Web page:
The spirit of ubuntu is under attack as most young people have developed an attitude of “me first”.

We know that many Zambians have been living under difficult circumstances but it is no reason to stop helping others.

The International Charity Day was commemorated at the weekend with very few groups or organisations taking advantage to promote phi-lanthropy- this is sad.

Marco Polo Tiles Company Limited celebrated International Charity Day by donating food stuff and sanitary pads worth thousands of Kwacha to children at Mothers Without Borders shelter.

The company also donated stationery and duvets to each of the 50 children. Mothers Without Borders country director Josephine Daka commended Marcopolo for the donation saying it ignited love and hope in the children. Ms Daka said Mothers Without Borders supports over a thousand children across Zambia aged between five and 17.

“We take up the holistic upbringing of a child. The 50 children here at the shelter are coming from different backgrounds; cases of physical and sexual abuse, orphaned while others have parents that are mental patients. We first offer them counselling because of the trauma they undergo. Basically we as much as possible toffer them a life equal to a home,” she said.

Marcopolo human resource manager Clare Moonga said it was their second donation to the shelter in an effort to provide necessary sup-port to the children to ensure they grow up into better citizens.

“We believe that empowering our community is both beneficial to us and the people we serve. As we commemorate International Charity Day which falls on September 5, we thought it was important to mark this day by contributing to our children who represent the future of this country,” said Ms Moonga.

The charity event was characterised by dancing and singing by the children.

It is important for Zambia’s youth to appreciate the spirit of helping.

There are too many people living in poverty, for us not to care about each other.

The latest IPC Acute Food Insecurity analysis results indicate that between July and September 2021, about 1.18 million people in Zambia are facing high levels of acute food insecurity, classified in Crisis (IPC Phase 3). Flooding, high maize prices, and pests drive the country’s acute food insecurity despite a good harvest. The highly food insecure population requires urgent humanitarian assistance to reduce food gaps, protect and restore livelihoods and prevent acute malnutrition.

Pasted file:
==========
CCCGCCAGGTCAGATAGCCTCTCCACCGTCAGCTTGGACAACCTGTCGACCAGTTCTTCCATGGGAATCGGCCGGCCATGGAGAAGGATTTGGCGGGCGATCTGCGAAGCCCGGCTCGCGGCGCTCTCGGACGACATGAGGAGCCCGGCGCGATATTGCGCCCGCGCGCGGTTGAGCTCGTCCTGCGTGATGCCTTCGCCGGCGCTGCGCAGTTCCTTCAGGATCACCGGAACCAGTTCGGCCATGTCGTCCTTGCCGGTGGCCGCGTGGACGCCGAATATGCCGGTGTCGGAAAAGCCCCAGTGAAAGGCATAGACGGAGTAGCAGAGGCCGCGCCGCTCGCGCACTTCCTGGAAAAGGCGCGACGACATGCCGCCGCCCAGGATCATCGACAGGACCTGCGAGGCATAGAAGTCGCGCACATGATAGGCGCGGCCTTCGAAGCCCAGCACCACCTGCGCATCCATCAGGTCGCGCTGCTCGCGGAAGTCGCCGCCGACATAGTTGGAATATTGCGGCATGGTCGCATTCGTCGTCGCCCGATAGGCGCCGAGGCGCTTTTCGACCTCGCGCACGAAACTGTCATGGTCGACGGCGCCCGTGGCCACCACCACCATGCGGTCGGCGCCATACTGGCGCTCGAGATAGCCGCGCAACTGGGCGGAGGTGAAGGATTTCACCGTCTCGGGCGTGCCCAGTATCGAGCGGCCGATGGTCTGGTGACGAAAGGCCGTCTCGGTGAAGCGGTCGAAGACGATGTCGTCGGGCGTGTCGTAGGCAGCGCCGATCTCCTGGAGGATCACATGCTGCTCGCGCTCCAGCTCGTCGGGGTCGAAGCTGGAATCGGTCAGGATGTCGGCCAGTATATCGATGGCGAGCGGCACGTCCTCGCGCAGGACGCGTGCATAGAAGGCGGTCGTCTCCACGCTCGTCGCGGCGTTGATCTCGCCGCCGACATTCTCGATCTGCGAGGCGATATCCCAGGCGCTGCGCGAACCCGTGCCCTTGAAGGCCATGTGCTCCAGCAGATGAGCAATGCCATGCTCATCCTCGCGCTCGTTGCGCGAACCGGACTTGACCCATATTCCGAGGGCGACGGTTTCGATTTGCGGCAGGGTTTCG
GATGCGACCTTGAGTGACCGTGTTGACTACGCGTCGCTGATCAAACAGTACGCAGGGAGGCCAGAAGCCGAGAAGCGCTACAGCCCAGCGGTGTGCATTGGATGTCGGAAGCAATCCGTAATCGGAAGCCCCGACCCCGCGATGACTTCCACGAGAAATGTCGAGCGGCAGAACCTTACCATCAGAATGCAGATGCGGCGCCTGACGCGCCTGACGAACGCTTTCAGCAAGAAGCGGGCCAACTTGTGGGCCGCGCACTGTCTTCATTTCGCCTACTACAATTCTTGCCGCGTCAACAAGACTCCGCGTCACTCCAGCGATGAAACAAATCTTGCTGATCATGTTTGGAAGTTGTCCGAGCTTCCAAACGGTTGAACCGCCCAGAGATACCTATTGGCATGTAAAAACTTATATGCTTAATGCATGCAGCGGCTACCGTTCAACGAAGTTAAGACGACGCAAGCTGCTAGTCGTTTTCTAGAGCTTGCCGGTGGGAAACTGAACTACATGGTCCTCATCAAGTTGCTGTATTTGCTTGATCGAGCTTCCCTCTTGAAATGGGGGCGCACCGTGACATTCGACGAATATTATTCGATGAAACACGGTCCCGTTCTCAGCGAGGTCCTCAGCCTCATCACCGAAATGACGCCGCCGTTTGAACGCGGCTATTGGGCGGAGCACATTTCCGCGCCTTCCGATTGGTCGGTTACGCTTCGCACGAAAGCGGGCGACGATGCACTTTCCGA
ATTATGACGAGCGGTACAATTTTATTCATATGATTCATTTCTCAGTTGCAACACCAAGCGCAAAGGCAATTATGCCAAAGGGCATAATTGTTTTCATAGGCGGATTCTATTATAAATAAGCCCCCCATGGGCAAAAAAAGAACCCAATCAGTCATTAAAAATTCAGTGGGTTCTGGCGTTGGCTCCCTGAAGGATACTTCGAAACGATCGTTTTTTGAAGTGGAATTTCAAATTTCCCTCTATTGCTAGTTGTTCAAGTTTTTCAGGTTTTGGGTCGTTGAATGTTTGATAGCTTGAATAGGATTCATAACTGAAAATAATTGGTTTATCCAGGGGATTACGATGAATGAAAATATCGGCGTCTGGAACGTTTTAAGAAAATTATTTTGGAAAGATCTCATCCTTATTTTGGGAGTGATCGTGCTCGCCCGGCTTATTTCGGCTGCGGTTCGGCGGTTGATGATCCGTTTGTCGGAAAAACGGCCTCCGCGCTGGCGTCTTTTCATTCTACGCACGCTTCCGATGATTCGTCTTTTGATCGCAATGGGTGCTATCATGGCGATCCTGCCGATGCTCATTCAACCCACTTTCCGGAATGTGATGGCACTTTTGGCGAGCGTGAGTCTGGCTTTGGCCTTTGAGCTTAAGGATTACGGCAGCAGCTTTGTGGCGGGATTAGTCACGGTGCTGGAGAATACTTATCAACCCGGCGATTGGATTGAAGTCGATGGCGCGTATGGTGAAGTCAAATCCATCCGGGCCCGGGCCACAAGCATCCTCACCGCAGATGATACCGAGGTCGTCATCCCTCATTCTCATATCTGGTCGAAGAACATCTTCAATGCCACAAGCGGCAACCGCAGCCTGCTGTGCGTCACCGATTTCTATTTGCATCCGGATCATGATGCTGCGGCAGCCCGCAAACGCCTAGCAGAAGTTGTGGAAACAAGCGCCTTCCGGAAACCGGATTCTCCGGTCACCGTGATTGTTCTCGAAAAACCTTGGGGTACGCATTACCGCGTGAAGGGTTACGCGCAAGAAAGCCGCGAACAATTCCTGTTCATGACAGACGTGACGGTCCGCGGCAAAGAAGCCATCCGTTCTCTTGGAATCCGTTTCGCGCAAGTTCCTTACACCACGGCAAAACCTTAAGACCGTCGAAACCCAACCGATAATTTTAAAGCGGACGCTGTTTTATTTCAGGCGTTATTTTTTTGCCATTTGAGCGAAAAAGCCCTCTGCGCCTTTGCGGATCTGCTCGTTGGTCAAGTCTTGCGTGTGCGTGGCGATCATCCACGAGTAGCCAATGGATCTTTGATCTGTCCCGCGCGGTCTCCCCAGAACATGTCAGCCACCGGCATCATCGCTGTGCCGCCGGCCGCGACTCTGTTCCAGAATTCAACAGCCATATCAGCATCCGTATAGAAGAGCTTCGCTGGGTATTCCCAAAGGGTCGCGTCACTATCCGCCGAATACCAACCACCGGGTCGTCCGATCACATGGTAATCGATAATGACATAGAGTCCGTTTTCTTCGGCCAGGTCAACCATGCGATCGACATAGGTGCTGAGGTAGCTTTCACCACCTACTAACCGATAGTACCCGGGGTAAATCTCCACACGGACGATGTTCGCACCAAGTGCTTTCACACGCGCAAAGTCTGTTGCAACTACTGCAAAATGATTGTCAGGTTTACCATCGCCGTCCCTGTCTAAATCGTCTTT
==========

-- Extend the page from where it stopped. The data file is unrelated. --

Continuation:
The situation has particularly deteriorated in the Western province, where five districts were classified in Crisis (IPC Phase 3).

The projected period (October 2021 and March 2022, coincides with the lean season when the country’s food security situation is expected to deteriorate, with around 1.58 million people (13% of the analyzed population) classified in Crisis (IPC Phase 3). In the Western province, ten districts are likely to face Crisis (IPC Phase 3) levels of food insecurity, as well as three districts in the province of Southern (Gwembe, Siavonga, Sinazongwe), two in Lusaka province (Luangwa, Rufunsa) and the districts of Lunga, Chavuma and Chilubi.

According to the United Nations, vulnerability in Zambia is characterised by a high incidence of poverty and exposure to several types of shocks mainly arising from hydro-meteorological hazards and their cascading effects, such as epidemics and periodic incidences of macroe-conomic instability.

According to the analysis, the key drivers for food insecurity are flooding experienced between December 2020 and February 2021, out-breaks of pests such as the African Migratory Locusts and Fall Armyworm (FAW) and high maize prices.

As the Bible says: ‘The poor, we will always have with us’.

It is prudent for individual citizens to constantly endeavour to think about helping others.



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